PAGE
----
“Children should have quality programmes moulded by people who deal with children’s programmes and with children, who know what is desirable for what period [of development] – from psychologists to those who work in culture.”


NUNS was part of a group of media associations and non-governmental organisations that formally complained to REM about the new rulebook removing the quota for such programming, but the complaint was rejected.


REM argued that the Law on Electronic Media, which requires national broadcasters to provide “diverse media content”, takes precedence and its own rulebook cannot require them to have more than two types of programme.


In May 2023, the Serbian investigative media outlet CINS reported that REM had recognised as ‘children’s programming’ a report on the morning show of TV Pink on the repertoire of children’s theatres and, on TV Happy, a review of a book of poetry that ran at 5 a.m.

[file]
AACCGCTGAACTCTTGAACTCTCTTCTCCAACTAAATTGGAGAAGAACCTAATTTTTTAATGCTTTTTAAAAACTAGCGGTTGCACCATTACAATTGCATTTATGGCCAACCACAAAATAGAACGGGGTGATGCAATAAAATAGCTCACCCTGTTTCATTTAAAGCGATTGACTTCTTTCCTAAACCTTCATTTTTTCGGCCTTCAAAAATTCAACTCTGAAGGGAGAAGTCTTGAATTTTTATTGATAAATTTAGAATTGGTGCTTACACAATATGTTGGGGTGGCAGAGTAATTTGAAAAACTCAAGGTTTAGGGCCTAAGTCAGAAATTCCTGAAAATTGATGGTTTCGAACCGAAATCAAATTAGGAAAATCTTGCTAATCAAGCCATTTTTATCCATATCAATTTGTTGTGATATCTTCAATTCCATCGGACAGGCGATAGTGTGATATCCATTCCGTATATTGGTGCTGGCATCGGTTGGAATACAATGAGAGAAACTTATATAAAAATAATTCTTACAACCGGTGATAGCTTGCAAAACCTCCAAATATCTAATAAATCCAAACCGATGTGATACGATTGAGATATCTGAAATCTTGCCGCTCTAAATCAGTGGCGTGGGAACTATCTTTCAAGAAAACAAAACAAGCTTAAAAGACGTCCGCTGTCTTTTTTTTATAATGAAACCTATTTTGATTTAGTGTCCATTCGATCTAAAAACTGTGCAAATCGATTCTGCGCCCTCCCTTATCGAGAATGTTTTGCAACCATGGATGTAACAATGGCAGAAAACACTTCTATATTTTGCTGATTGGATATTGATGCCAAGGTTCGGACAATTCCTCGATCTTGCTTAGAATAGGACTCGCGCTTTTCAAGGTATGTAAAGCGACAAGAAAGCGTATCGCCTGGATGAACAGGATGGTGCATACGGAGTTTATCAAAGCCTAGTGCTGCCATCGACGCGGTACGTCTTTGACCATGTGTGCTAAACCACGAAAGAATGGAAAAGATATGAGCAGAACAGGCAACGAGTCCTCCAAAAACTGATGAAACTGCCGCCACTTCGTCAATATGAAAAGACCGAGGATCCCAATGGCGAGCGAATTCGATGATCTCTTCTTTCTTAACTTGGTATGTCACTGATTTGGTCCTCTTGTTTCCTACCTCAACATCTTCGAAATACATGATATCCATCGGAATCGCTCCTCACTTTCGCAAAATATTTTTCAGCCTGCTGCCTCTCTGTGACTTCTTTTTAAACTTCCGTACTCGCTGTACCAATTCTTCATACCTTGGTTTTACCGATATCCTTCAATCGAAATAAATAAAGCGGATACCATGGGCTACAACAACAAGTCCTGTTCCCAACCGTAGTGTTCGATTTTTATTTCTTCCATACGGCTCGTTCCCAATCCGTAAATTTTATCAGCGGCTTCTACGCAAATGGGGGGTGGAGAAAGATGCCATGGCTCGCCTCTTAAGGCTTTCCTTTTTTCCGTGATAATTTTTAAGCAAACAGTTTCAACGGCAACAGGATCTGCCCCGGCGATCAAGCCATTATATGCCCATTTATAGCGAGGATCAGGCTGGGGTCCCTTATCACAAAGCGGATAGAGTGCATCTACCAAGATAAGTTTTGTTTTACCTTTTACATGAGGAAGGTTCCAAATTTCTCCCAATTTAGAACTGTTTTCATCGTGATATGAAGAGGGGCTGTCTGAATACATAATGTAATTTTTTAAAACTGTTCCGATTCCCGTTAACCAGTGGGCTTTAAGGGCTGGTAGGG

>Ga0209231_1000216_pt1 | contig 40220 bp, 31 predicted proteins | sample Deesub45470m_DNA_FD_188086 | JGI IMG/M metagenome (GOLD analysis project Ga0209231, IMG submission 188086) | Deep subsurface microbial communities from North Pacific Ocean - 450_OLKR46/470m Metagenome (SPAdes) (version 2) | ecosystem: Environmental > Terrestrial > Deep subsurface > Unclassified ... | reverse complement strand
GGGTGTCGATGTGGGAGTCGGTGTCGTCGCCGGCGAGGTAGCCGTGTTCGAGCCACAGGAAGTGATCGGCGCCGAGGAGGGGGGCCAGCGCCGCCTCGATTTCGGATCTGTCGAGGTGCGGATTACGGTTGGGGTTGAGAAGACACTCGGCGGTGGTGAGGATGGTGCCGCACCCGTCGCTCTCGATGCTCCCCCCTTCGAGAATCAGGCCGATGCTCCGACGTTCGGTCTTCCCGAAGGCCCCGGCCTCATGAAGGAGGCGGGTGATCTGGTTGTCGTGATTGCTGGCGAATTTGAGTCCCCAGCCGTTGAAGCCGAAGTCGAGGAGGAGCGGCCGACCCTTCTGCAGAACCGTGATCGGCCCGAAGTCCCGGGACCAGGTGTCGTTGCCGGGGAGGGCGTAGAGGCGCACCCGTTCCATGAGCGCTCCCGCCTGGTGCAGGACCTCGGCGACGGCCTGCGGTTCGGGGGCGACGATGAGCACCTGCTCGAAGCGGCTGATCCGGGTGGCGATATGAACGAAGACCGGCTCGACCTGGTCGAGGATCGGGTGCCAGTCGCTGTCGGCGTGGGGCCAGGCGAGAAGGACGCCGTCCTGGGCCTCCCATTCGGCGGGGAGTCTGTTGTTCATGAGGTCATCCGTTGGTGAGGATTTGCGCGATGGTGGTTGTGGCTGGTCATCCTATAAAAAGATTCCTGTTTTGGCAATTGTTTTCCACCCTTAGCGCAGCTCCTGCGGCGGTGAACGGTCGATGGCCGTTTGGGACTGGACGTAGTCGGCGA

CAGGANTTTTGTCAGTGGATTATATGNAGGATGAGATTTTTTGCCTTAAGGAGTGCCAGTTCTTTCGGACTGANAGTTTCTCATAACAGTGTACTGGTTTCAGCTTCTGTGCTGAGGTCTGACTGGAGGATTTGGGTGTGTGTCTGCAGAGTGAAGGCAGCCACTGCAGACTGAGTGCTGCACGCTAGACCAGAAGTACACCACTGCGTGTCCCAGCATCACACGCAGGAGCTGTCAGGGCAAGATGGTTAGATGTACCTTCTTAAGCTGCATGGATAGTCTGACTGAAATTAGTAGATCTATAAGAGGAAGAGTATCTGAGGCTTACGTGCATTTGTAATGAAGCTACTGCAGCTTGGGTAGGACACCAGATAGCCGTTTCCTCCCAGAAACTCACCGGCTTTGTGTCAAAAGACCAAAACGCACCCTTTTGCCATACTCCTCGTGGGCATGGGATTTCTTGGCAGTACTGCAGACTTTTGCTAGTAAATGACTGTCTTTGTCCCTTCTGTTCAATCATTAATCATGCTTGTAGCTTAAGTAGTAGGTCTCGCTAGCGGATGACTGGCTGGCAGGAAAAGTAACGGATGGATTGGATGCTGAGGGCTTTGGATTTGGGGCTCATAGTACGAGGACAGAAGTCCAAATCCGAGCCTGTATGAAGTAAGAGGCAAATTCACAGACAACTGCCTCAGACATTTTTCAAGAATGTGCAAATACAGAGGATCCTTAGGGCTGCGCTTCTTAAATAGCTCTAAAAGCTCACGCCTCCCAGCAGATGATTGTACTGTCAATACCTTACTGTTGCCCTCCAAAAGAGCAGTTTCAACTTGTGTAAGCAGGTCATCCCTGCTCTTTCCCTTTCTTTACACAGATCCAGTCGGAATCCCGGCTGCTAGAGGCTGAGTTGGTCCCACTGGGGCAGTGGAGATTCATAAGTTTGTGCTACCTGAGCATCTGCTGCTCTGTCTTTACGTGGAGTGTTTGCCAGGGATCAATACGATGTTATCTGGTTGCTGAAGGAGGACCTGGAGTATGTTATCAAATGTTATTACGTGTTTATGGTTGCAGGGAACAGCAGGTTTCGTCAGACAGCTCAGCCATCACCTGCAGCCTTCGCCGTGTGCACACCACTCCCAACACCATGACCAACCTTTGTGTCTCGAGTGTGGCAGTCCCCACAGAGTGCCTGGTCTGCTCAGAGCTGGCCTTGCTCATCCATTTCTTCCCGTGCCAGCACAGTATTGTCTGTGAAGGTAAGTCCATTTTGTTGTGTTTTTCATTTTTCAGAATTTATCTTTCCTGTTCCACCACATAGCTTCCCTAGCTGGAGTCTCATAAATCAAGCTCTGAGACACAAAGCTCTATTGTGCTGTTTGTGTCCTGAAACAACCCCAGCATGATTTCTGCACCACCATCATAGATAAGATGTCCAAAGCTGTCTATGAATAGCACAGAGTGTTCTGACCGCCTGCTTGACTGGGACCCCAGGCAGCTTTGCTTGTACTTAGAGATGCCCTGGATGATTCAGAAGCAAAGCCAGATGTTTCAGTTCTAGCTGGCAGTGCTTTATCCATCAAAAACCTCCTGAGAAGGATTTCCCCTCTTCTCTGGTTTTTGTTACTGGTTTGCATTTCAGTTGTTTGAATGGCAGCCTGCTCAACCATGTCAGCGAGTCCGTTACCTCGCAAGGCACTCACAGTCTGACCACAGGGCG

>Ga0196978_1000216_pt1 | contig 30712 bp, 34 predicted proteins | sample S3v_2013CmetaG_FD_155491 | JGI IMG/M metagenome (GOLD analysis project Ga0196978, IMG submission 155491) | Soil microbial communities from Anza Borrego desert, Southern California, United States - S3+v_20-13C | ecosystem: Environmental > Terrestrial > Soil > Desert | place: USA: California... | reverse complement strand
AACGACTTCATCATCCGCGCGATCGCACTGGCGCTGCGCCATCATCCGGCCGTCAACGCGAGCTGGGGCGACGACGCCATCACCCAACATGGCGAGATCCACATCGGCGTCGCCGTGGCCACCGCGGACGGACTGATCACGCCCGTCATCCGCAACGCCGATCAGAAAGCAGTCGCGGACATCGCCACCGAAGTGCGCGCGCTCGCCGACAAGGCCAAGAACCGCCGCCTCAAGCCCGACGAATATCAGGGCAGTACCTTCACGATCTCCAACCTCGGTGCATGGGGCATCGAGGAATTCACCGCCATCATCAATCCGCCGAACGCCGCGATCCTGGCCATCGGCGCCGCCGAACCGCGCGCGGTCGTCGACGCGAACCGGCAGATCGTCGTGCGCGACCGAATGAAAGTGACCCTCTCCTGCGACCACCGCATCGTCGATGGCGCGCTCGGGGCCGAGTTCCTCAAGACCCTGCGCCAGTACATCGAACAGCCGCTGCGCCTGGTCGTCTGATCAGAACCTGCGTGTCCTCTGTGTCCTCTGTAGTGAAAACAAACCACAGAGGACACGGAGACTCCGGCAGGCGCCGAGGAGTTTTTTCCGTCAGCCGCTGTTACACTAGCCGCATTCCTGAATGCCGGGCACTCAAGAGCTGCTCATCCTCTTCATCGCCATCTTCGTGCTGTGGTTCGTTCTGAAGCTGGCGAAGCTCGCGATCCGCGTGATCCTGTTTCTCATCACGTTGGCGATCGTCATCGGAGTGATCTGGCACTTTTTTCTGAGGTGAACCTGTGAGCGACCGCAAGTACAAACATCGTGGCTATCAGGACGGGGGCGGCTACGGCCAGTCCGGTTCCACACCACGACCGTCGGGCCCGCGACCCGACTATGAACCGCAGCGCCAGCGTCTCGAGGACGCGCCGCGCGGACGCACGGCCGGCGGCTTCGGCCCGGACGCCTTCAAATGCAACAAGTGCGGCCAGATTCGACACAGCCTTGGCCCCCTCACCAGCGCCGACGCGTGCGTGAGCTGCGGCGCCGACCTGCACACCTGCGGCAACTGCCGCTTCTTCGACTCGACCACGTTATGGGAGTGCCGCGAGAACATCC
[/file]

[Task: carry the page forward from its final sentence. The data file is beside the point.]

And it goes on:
“We could really see that certain television channels, such as those tabloid channels Pink and Happy do not actually fulfill all requirements of the programmes for which they got permission to use frequencies at that level,” said Djuric from NUNS.


He told BIRN it was unacceptable for broadcasters with national licences to broadcast only light entertainment and commercials.


“We must have something that enriches the citizens, something that they may not be aware that they need, but it is still necessary to have.”


Source: BalkanInsight


highlighted news

Sorry, we couldn't find any posts. Please try a different search.

Related posts

https://binaprajapress.kemendagri.go.id/vendor/thai/ https://binaprajapress.kemendagri.go.id/vendor/demo/ https://binaprajapress.kemendagri.go.id/vendor/toto/ https://binaprajapress.kemendagri.go.id/vendor/scatter/ https://binaprajapress.kemendagri.go.id/vendor/maxwin/ https://binaprajapress.kemendagri.go.id/vendor/apk/ https://binaprajapress.kemendagri.go.id/thai/ slot gacor situs toto bento4d toto slot slot gacor situs toto situs toto slot gacor rtp live https://puskesmaskemangkon.purbalinggakab.go.id/-/gacor/